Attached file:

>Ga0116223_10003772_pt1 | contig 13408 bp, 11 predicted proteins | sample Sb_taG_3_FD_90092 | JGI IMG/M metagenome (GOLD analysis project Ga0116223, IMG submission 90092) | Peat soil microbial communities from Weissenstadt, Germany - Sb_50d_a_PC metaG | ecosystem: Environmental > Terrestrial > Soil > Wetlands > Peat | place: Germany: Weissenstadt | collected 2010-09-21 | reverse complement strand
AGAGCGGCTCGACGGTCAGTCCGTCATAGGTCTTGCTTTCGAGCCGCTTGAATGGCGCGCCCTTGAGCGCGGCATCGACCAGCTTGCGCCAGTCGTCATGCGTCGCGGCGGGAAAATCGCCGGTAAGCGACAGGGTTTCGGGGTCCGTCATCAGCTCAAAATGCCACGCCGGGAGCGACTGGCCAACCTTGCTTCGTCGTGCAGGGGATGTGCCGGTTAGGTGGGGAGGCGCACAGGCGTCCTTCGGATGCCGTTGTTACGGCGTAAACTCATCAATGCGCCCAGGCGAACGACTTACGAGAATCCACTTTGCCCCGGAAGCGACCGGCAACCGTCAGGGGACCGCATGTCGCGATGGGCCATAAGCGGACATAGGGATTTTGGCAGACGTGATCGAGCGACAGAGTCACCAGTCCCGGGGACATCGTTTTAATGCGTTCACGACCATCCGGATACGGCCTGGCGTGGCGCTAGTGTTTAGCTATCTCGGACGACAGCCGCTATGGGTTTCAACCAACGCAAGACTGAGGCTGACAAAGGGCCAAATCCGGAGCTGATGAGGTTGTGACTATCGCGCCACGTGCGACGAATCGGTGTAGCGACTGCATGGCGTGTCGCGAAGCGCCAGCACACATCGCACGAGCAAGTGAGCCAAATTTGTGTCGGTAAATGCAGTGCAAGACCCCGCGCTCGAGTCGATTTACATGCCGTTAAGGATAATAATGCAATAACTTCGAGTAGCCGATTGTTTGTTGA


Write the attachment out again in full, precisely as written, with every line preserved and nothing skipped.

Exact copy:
>Ga0116223_10003772_pt1 | contig 13408 bp, 11 predicted proteins | sample Sb_taG_3_FD_90092 | JGI IMG/M metagenome (GOLD analysis project Ga0116223, IMG submission 90092) | Peat soil microbial communities from Weissenstadt, Germany - Sb_50d_a_PC metaG | ecosystem: Environmental > Terrestrial > Soil > Wetlands > Peat | place: Germany: Weissenstadt | collected 2010-09-21 | reverse complement strand
AGAGCGGCTCGACGGTCAGTCCGTCATAGGTCTTGCTTTCGAGCCGCTTGAATGGCGCGCCCTTGAGCGCGGCATCGACCAGCTTGCGCCAGTCGTCATGCGTCGCGGCGGGAAAATCGCCGGTAAGCGACAGGGTTTCGGGGTCCGTCATCAGCTCAAAATGCCACGCCGGGAGCGACTGGCCAACCTTGCTTCGTCGTGCAGGGGATGTGCCGGTTAGGTGGGGAGGCGCACAGGCGTCCTTCGGATGCCGTTGTTACGGCGTAAACTCATCAATGCGCCCAGGCGAACGACTTACGAGAATCCACTTTGCCCCGGAAGCGACCGGCAACCGTCAGGGGACCGCATGTCGCGATGGGCCATAAGCGGACATAGGGATTTTGGCAGACGTGATCGAGCGACAGAGTCACCAGTCCCGGGGACATCGTTTTAATGCGTTCACGACCATCCGGATACGGCCTGGCGTGGCGCTAGTGTTTAGCTATCTCGGACGACAGCCGCTATGGGTTTCAACCAACGCAAGACTGAGGCTGACAAAGGGCCAAATCCGGAGCTGATGAGGTTGTGACTATCGCGCCACGTGCGACGAATCGGTGTAGCGACTGCATGGCGTGTCGCGAAGCGCCAGCACACATCGCACGAGCAAGTGAGCCAAATTTGTGTCGGTAAATGCAGTGCAAGACCCCGCGCTCGAGTCGATTTACATGCCGTTAAGGATAATAATGCAATAACTTCGAGTAGCCGATTGTTTGTTGA